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India-U.S. Ties Under Pressure From Trade Disputes

It shouldn’t have come to this but it has. The India-U.S. relationship is being held hostage to trade disputes and a growing list of demands on the strategic front.

The many litmus tests from Washington have introduced a sense of unease, straining the firewall between trade problems that are perennial and the larger India-U.S. strategic partnership.

As U.S. Secretary of State Mike Pompeo heads to India next week to talk things over, the hope is for a breakthrough to put things back on track. It would be the first high-level contact between the two governments after Prime Minister Narendra Modi’s re-election. U.S. officials see Modi’s massive mandate as a “unique opportunity to broaden and deepen” the partnership.

Pompeo’s conversation with External Affairs Minister S. Jaishankar will no doubt be candid as the two size up the problems and each other. The hardliner will meet the realist.

While the trajectory of Indo-U.S. relations remains broadly positive, the list of contentious issues has grown long under President Donald Trump. His primary obsession with trade issues has injected a level of unpredictability in U.S. relations with many countries, including India.

On the strategic front, the Trump administration has asked India to stop buying oil from Iran and Venezuela and sophisticated weapons from Russia. The warnings that India could potentially come under anti-Russia sanctions for its decision to buy the Russian S-400 air defence system have grown more serious.

U.S. officials have said the scope of future defence sales could be seriously compromised if India goes ahead with the S-400. But the final decision rests with Trump.

A senior State Department official said Pompeo will also discuss further cooperation on India’s energy security—meaning that India could buy more U.S. oil to meet the shortfall. For the foreseeable future, U.S. pressure on Iran will remain unless Tehran stops its “destabilising behaviour in the region,” the official said. In short, Iranian oil will stay off the market for some time to come.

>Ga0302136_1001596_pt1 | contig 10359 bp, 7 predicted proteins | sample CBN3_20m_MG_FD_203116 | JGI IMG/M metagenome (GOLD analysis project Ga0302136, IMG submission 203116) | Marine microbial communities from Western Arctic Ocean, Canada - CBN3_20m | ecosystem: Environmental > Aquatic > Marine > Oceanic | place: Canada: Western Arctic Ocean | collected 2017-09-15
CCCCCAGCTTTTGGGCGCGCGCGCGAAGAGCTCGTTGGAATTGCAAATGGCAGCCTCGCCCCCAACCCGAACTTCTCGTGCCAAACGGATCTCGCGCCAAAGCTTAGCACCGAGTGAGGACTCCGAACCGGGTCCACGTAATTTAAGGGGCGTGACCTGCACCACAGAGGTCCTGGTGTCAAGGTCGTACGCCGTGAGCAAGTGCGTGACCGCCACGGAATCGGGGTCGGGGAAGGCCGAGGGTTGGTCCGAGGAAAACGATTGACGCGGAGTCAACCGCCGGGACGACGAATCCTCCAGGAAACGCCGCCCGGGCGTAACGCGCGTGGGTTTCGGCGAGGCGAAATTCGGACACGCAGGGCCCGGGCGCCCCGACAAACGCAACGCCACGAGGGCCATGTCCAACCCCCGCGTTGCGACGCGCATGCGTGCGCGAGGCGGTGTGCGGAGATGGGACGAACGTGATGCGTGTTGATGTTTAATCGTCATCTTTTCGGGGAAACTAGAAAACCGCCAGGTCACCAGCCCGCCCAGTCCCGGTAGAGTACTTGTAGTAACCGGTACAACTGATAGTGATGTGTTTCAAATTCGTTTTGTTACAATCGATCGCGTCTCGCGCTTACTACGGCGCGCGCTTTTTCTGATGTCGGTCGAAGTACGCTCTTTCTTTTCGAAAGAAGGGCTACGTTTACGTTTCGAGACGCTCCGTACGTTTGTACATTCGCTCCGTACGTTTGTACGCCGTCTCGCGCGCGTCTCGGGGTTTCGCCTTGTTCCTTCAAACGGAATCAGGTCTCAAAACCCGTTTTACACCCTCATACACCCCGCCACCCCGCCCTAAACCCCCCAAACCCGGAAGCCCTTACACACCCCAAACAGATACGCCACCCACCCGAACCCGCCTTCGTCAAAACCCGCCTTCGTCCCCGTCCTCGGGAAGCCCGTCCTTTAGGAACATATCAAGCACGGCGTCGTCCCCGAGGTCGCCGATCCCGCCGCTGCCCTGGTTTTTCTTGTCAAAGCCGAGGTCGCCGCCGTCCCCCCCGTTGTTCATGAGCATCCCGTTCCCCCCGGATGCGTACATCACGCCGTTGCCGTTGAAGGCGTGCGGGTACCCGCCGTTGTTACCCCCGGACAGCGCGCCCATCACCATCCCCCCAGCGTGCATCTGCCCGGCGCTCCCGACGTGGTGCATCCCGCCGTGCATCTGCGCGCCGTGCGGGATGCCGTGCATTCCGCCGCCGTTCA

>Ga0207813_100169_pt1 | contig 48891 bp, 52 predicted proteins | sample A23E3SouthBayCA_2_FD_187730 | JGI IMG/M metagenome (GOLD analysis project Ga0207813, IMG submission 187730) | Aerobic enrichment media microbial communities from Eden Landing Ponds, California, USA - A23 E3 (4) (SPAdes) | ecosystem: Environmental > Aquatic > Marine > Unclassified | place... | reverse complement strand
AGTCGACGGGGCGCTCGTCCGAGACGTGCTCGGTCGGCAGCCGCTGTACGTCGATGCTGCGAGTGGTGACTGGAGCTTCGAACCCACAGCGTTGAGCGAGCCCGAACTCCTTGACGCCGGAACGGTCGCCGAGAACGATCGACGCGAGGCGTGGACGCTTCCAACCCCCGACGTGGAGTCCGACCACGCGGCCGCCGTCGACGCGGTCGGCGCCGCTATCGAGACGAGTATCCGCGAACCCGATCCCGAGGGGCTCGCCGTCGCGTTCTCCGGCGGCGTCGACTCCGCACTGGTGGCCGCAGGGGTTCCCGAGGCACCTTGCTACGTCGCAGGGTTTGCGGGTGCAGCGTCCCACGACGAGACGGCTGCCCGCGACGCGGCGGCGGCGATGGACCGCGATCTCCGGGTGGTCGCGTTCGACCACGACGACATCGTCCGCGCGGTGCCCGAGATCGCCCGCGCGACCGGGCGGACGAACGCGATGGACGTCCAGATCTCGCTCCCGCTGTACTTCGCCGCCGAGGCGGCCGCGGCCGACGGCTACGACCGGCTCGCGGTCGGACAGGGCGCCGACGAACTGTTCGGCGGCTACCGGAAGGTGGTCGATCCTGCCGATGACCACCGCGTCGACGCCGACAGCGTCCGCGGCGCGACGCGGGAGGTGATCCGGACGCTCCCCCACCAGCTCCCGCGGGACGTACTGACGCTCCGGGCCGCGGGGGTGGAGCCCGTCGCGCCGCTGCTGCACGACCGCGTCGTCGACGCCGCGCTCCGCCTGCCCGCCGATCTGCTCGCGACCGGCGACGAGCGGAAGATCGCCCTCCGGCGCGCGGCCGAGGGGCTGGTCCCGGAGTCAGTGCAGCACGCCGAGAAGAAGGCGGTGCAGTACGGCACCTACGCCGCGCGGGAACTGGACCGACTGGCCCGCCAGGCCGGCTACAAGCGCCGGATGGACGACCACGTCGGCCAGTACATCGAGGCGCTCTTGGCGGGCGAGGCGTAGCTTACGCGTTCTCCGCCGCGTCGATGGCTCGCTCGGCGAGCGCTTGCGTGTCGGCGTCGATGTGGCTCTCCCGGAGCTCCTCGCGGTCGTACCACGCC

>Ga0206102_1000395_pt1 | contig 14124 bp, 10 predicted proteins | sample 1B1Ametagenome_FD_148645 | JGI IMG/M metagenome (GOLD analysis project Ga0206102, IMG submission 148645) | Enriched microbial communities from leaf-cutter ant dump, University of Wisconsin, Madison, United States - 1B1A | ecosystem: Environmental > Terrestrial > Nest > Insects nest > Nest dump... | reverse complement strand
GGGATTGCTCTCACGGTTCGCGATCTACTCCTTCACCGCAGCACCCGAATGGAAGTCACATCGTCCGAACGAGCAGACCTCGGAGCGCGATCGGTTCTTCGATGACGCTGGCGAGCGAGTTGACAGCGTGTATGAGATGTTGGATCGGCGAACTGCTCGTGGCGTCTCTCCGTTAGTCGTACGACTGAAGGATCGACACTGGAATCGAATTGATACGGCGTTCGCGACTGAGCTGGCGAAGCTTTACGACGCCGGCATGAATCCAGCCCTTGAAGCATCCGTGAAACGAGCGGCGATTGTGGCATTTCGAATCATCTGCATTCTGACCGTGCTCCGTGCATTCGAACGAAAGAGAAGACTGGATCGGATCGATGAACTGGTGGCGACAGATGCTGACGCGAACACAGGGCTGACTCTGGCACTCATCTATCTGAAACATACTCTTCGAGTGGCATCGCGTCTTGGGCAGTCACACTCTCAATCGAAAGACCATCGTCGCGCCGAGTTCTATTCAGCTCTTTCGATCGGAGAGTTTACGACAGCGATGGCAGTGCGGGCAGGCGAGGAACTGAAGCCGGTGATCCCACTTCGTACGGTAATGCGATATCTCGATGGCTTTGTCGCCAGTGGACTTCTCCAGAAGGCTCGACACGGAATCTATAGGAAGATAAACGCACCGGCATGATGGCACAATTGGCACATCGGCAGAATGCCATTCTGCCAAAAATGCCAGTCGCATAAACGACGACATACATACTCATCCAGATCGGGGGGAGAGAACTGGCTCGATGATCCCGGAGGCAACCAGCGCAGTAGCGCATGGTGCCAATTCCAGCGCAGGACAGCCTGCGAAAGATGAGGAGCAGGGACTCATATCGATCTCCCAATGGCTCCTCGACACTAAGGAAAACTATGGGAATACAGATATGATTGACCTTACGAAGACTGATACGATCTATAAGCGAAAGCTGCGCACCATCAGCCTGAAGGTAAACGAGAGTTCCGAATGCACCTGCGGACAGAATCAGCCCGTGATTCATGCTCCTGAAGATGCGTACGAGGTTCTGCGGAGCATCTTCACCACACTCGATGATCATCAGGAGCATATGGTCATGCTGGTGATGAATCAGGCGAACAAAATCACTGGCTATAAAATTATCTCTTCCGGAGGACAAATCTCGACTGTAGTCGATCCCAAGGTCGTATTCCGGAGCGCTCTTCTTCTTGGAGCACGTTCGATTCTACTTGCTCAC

In addition, Pompeo is expected to make the case against Huawei and ask India to join U.S. efforts to bar the Chinese company in 5G trials. To be sure, India has its own concerns about Huawei and agrees that firewalls alone won’t be enough to ward off the threat of Chinese penetration.

On the trade front, Pompeo will echo U.S. Trade Representative Robert Lighthizer’s demands in New Delhi. Lighthizer, a hardliner who calls the shots on all things trade, seems unconcerned about the wider fallout of his punitive actions.

Currently, Lighthizer is pushing India on several trade issues. He wants New Delhi to give more market access, change e-commerce and data localisation rules, reduce tariffs on U.S. products and tighten intellectual property laws—to name just a few.

Earlier this month, Trump withdrew duty-free privileges for more than $5 billion worth of Indian exports under the Generalized System of Preferences on grounds that New Delhi was denying market access to U.S. products. In addition, Indian H-1B visa holders are under pressure and face greater denial.

A recent news report that the U.S. was considering caps on H-1B visas in retaliation for India’s decision to ask foreign companies to store data locally created further disquiet. The State Department has denied the report, saying no “such plan” was in the works.

The denial is unlikely to calm the waters or get results the Trump administration wants in the long run. But Lighthizer apparently has Trump’s ear and full authority to push the trade agenda.

Days before Pompeo’s departure, Lighthizer told the U.S. Congress that Trump withdraw GSP benefits to India “because we made literally no headway on the issues over the course of months and months and months.”

He also warned of additional penalties because of a “variety of unfair actions” by India. He was referring to retaliatory tariffs on 28 U.S. products imposed by India last week after New Delhi waited for more than a year to respond to U.S. tariffs on steel and aluminium.

Lighthizer then went on a tirade about India being a “statist economy” with “about the highest tariffs in the world.” He accused India of creating problems “in the digital space, in the agricultural space, in regular manufacturing, retail… just across the board.”

The comments were in response to a suggestion by Congressman George Holding to spend time and resources to talk through the problems with India.

But the Trump administration doesn’t seem inclined in that direction. It appears to believe in alienating friends and making the world a harder place.

(The author is a Washington-based columnist. Views are personal)

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